View 3 - Christ Spiritually Present in the Sacrament
The author cites the Westminster Larger Catechism: "The body and blood of Christ ... are spiritually present to the faith of the receiver, no less truly and really than the elements themselves are to their outward senses."
Phillips continues his treatment of the Lord's Supper by discussing the efficacy of the sacrament. He holds that grace is truly conferred and that the believer receives spiritual nourishment by partaking: "In keeping with the sacrament as a sign, we gain from it a strengthened faith; as a seal of Christ's covenant, we gain assurance of salvation and communion with God." This grace is "conferred by the ministry of the Holy Spirit as Christ is received by faith."
Finally, the author includes a section of pastoral reflections on the Lord's Supper. Phillips encourages pastors to "realize the Lord's Supper's great pastoral value in personally confronting each person present with the reality of his or her own relationship to Jesus Christ." Additionally, the author discusses restricted communion and emphasizes the importance of followers of Christ coming to the Table. He also stresses the importance of partaking in a worthy manner (1 Cor. 11:27-28).
Calvin gets the last word here: "It is a sacrament ordained not for the perfect, but for the weak and feeble, to awaken, arouse, stimulate, and exercise the feeling of faith and love, indeed, to correct the defect of both."
Richard Phillips booklet is an invaluable source of encouragement and instruction. His clear presentation is helpful for new and seasoned believers alike. This resource should be utilized in family worship and will prove helpful in discipling the next generation.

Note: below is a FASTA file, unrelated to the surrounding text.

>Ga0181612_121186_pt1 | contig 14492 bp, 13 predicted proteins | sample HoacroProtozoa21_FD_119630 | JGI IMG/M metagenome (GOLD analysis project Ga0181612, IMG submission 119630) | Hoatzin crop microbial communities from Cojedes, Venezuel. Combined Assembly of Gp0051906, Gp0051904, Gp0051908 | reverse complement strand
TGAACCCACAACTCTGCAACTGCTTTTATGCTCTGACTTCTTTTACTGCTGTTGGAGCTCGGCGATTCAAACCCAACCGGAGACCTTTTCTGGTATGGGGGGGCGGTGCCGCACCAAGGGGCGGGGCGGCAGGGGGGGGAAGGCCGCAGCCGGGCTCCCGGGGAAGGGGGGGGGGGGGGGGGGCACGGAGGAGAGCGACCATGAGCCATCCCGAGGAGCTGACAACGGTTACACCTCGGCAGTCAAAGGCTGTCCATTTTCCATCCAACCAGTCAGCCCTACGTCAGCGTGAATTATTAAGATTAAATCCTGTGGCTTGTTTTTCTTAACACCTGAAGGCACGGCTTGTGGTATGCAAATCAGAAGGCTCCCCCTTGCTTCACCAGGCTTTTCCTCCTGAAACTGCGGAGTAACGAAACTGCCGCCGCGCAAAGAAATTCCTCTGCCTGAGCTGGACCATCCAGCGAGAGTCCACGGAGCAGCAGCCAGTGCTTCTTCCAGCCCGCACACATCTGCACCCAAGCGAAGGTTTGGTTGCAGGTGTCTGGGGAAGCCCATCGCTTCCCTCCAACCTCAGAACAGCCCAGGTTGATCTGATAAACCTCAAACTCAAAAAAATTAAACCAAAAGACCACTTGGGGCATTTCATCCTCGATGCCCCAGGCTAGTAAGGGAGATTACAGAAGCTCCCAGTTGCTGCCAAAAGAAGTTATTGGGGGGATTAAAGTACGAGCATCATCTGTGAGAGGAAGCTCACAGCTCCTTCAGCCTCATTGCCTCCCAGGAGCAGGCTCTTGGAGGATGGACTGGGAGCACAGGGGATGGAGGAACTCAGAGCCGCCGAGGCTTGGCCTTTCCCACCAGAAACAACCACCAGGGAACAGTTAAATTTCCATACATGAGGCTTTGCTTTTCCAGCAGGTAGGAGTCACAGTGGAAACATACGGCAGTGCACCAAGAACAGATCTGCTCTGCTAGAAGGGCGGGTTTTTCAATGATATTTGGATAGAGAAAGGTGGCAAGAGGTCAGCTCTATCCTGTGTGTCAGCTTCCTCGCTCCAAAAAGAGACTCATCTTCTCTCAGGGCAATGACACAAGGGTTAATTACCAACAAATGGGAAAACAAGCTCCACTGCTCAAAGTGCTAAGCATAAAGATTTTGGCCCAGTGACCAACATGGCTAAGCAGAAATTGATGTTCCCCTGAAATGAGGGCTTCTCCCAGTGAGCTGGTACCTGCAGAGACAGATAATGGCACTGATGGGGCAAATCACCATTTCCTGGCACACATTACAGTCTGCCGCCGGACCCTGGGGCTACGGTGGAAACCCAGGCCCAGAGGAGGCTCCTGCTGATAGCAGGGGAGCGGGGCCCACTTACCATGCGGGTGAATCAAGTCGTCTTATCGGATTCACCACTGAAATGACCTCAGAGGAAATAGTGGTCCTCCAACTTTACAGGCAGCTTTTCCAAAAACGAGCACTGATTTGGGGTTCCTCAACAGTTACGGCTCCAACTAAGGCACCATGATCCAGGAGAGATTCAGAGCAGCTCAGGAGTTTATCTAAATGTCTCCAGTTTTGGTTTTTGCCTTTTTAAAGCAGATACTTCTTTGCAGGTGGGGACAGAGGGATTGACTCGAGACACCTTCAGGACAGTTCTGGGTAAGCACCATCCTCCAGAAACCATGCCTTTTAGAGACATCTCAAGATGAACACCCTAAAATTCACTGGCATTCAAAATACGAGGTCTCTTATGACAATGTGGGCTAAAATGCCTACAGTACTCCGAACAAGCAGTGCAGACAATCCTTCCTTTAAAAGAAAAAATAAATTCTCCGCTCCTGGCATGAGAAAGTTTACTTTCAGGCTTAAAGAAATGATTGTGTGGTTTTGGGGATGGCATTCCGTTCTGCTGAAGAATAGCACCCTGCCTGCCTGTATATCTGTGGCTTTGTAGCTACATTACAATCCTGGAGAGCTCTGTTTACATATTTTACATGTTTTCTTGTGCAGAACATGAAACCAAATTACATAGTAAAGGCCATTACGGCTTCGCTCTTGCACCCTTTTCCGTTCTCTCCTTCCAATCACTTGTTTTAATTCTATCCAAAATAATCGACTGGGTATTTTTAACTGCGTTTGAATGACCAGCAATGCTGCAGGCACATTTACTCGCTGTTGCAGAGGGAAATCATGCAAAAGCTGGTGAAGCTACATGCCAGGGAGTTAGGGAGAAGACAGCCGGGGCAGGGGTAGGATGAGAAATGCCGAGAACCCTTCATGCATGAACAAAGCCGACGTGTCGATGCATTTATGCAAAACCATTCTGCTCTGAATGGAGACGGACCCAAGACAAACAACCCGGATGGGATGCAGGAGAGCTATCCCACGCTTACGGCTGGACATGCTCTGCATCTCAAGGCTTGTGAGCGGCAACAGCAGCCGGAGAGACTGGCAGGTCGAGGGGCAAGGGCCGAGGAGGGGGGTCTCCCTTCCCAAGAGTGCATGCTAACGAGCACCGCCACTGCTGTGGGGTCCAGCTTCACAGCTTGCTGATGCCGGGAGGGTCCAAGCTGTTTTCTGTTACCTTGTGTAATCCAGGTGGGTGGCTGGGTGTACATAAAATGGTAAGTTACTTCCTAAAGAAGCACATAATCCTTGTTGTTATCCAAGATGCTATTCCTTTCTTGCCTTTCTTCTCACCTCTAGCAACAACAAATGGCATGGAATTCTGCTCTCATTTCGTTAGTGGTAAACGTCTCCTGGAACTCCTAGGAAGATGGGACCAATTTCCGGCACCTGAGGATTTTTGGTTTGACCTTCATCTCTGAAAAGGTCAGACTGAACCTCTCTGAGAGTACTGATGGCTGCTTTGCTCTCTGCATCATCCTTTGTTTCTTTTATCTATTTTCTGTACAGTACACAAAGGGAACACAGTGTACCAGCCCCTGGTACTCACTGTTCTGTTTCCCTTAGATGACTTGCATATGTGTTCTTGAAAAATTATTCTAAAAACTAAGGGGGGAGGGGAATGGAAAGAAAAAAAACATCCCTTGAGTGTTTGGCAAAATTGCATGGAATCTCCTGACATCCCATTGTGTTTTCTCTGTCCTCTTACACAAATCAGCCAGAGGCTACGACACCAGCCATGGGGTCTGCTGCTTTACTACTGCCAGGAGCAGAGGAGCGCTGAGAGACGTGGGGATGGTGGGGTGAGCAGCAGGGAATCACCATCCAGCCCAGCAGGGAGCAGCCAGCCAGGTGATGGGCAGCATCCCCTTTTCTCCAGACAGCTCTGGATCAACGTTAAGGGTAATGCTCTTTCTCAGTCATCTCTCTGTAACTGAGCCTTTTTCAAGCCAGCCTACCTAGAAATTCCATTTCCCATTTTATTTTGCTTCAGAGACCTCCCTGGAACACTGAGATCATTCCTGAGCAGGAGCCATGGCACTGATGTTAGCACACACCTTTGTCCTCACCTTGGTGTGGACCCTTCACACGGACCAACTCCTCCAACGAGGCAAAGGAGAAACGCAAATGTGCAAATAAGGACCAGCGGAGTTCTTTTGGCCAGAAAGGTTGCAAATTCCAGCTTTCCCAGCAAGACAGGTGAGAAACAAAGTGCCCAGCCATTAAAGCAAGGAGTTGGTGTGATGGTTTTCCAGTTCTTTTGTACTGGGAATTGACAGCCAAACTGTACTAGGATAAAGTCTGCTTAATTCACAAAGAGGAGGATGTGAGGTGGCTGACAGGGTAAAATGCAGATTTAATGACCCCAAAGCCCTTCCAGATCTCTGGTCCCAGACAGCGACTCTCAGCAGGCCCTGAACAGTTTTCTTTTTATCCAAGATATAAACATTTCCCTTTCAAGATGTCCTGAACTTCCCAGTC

Phillips then dives into the theological issues present in the Lord's Supper and notes the differences in the Catholic tradition of its celebration and understanding and that of the Protestant churches - the main issues being that of transubstantiation, or the literal transformation of one substance (the bread and the wine) into another (the body and blood of Christ). Phillips addresses the three primary views of the Lord's Supper relative to the presence of Christ - physically present (as Catholics and Lutherans teach and practice), present only in memory (as Swiss Reformer Zwingli understood and taught), or spiritually present (as is explained in the Westminster Catechism and practiced by most Protestant churches today).
Phillips concludes with some practical considerations for the application of the communion service including who should partake. Phillips notes that Scripture clearly teaches that non-believers must not participate and also notes that Paul warns against believers who participate in "an unworthy manner." Phillips also notes that many Reformed churches believe that baptized children should be able to participate and since they perform infant baptism, this would open the communion table to a much larger congregation than what other Protestant churches practice who do not baptize infants and Phillips addresses and explains these differing views.
The book is a great reminder of the significance and importance of the Lord's Supper in the live of the follower of Christ and in a day when most ceremony is viewed with contempt in many religious circles, the reader will be reminded of the magnitude of the Lord's Supper and its meaning.